The 129th General Assembly ended December 31, 2012 with few bills of note for psychologists.
In total, 623 bills were introduced in the Ohio House and 393 in the Ohio Senate. Of those, 201 became law in the two year legislative session.
The bill to demonstrate that specially trained licensed psychologists*, can prescribe effectively for their patients in the Ohio Department of Rehab and Corrections, made great progress but the clock ran out before it could pass either chamber. *Requirements include a post-doctoral masters degree in psychopharmacology, passage of a national exam, and certification by the state psychology board. The bill introduced in both the House (HB 603) and the Senate (SB 329) will be re-introduced next session.
OPA worked with other stakeholders to craft an acceptable bill to require insurers to pay for treatment for autism with HB 598. Then in an unexpected move, the governor issued an order that will extend access to treatment without the legislation. OPA is studying the issue to understand what is and isn’t covered. We were unpleasantly surprised when at the last minute; HB 143, a bill to protect athletes who sustain concussion, removed all health care providers from the legislation except MD’s and OD’s.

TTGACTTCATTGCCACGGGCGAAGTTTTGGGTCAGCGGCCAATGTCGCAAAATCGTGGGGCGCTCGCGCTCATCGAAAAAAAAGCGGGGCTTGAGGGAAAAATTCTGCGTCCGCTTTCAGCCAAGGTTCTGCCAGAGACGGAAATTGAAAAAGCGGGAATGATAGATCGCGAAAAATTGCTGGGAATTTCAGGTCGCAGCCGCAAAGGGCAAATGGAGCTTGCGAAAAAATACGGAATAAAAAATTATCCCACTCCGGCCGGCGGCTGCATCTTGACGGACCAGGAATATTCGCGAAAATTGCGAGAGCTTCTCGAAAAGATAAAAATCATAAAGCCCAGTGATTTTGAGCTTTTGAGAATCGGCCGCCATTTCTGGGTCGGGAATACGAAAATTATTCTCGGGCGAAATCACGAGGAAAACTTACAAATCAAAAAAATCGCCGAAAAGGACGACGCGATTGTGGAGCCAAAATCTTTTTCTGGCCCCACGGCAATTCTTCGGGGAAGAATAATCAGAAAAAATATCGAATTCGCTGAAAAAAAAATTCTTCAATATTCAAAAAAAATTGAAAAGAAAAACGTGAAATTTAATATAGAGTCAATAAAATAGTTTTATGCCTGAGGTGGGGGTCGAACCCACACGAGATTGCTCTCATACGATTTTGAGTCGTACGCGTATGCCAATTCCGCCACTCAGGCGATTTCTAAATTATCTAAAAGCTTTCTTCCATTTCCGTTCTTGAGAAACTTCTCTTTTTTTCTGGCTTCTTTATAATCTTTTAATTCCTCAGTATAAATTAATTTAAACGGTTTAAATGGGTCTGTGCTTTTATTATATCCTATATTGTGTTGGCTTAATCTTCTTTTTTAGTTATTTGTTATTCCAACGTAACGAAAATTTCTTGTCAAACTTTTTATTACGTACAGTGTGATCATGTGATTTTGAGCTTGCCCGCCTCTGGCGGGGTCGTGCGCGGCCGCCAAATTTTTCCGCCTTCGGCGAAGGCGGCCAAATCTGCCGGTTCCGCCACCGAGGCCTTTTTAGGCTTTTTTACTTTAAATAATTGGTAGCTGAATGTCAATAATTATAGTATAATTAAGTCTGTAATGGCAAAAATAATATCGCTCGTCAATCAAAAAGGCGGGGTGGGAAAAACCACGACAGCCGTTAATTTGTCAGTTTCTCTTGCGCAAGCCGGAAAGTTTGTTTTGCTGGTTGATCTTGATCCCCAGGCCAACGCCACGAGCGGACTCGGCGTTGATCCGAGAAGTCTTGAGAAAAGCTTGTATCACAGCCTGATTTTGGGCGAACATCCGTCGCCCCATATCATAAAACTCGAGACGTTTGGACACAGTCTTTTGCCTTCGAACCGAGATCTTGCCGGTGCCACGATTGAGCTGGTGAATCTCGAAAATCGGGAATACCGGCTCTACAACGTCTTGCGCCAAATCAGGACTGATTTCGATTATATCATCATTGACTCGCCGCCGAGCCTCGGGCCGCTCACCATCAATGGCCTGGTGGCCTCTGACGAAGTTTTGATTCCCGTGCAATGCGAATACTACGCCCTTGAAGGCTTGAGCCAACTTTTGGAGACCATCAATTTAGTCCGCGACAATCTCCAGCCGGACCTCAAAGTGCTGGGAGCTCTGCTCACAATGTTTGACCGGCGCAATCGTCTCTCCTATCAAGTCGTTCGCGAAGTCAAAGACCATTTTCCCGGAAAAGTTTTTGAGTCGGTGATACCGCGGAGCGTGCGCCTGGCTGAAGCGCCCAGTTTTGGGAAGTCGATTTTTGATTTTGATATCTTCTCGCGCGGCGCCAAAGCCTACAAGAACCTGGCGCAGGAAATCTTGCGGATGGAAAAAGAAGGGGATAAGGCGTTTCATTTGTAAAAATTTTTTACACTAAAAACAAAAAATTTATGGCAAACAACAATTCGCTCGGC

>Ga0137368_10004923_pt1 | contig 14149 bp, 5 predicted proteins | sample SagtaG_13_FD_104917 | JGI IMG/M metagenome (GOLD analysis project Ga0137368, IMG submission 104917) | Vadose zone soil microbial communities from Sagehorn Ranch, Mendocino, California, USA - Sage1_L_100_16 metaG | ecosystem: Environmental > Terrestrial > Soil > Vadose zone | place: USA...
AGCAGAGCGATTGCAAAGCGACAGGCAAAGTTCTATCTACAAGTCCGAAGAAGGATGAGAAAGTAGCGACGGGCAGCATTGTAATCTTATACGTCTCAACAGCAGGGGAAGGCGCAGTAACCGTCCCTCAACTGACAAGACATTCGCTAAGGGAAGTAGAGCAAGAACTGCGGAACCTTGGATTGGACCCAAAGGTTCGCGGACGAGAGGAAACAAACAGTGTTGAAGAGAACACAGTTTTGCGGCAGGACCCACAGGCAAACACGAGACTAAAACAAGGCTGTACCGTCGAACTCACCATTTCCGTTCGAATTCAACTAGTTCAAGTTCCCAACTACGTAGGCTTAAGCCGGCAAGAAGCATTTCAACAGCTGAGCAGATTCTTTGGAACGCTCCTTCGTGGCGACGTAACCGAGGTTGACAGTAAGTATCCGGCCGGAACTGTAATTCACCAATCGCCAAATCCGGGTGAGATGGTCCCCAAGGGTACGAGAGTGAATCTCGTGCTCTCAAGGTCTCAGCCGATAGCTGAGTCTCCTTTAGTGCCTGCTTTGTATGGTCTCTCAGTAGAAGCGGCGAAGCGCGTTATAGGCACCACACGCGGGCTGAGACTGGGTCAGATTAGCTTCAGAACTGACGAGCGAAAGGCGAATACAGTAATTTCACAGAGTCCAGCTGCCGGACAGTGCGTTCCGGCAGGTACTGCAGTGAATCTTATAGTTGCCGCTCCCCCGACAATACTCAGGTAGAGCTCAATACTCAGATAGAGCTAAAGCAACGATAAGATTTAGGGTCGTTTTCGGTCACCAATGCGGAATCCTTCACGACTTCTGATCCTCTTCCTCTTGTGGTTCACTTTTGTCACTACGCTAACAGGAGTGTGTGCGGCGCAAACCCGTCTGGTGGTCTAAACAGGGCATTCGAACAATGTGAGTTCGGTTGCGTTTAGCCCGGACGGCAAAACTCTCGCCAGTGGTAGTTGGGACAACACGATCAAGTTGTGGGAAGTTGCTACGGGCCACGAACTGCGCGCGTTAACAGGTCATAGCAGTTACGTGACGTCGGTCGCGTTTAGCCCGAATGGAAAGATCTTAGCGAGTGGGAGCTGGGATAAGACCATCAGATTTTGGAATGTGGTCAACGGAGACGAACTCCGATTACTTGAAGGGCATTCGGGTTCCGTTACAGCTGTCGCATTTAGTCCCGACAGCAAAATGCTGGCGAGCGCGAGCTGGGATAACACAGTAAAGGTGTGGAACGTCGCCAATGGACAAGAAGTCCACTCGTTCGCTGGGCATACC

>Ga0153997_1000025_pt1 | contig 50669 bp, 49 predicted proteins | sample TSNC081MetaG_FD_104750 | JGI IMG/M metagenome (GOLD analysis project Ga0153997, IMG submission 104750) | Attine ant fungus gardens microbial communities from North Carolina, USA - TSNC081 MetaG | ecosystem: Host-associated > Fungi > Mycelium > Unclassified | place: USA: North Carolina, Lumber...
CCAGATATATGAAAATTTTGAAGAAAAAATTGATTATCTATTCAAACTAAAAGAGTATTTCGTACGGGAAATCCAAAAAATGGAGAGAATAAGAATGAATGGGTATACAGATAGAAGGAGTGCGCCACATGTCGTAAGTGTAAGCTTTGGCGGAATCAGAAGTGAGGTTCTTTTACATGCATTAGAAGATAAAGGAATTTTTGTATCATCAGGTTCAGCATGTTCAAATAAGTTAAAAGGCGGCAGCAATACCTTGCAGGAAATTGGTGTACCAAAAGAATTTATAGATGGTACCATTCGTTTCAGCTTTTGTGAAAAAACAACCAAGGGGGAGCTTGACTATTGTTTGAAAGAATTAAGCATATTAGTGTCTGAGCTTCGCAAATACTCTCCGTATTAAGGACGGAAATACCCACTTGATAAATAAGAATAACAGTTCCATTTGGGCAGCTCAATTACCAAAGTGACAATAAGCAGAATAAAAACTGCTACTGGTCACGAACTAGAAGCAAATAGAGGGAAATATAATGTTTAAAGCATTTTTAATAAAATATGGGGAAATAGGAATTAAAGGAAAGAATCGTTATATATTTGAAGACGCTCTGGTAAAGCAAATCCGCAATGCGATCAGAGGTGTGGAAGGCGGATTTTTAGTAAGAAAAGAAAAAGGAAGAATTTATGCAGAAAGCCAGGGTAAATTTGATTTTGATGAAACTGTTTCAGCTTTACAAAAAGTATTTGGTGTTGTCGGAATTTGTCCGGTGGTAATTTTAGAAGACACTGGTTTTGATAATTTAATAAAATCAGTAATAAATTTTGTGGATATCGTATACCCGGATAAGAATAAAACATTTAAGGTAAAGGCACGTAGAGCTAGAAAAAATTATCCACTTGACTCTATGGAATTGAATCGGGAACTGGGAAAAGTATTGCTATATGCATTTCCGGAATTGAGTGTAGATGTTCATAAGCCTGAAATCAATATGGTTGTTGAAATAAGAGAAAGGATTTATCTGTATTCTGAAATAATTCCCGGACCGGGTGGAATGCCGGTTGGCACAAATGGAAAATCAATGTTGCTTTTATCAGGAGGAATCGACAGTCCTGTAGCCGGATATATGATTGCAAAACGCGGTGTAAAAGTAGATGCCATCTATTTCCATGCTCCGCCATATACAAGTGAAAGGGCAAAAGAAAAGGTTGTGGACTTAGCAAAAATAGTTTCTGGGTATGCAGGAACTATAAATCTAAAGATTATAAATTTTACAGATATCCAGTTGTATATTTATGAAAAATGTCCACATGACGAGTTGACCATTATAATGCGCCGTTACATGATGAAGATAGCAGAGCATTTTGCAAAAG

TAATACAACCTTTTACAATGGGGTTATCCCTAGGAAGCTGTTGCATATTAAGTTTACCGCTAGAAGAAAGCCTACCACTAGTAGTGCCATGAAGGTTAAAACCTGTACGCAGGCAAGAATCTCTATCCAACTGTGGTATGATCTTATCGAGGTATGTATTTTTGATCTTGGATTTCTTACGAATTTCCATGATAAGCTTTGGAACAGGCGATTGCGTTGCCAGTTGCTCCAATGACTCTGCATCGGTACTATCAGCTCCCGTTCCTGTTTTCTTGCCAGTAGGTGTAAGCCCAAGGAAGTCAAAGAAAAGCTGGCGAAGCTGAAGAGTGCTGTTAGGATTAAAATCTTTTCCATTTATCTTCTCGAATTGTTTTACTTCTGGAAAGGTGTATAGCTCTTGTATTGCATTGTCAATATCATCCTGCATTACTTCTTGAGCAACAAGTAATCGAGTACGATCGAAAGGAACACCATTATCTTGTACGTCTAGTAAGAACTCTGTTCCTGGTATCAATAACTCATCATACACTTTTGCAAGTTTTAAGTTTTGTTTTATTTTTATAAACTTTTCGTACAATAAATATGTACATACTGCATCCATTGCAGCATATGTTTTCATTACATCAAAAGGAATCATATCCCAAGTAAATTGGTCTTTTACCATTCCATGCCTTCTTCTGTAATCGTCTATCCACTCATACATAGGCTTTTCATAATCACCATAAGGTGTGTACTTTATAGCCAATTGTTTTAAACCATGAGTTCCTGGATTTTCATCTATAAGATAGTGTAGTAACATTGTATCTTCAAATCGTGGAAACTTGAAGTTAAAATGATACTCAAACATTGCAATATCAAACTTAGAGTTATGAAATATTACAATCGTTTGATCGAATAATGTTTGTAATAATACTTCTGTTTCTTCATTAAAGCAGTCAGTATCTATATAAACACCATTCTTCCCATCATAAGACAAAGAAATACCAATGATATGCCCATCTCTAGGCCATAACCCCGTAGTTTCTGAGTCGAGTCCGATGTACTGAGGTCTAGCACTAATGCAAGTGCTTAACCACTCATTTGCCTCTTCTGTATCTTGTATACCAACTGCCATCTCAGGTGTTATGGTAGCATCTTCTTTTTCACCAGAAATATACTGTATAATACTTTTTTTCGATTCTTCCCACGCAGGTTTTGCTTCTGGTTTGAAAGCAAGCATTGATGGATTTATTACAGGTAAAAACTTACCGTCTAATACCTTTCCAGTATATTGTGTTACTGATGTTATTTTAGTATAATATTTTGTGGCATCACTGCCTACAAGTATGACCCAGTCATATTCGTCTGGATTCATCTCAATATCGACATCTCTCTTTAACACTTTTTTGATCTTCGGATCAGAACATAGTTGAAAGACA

Sentencing Reform and Bullying
Bills supported by OPA that passed included SB 8 and HB 86 which allowed for treatment in lieu of conviction for individuals with mental health and alcohol/drug problems. Several bills that tackled bullying were passed as Substitute HB 116. (A bill that enumerated which characteristics were considered protected against bullying HB 208 did not pass.)
Licensing Bill Updates
A bill to update Ohio’s Psychology law, HB 496 had hearings and will be re-introduced next session, as will a bill to update the Counselor, Social Worker, and Marriage and Family Therapy law. Senate Bill 287, to update the Chemical Dependency law did pass at the last minute.
Following up on the Prompt Pay bill, SB 136 would require insurers to pay within 15 days, to eliminate “take-backs” after six months, and would outlaw unilateral contract changes by insurers that in the middle of the contract year. This bill has significant support from doctors of all kinds and is expected to come back stronger next session.
Scope of Practice
Art Therapists were hoping to be licensed in SB 205 and Alternative/Complimentary practitioners were hoping to avoid licensing altogether with HB 259. Both bills will likely be re-introduced.
Coming Next Year
Other bills of interest to psychologists that will likely re-surface next year include HB 609, a bill to require Medicaid to pay for telehealth services, along with SB 350, a bill to allow for involuntary commitment to outpatient treatment and state budget bills funding community mental health, Medicaid and alcohol and drug abuse services.
To see the main bills that OPA’s tracked during the 129th General Assembly go to the Bill Box.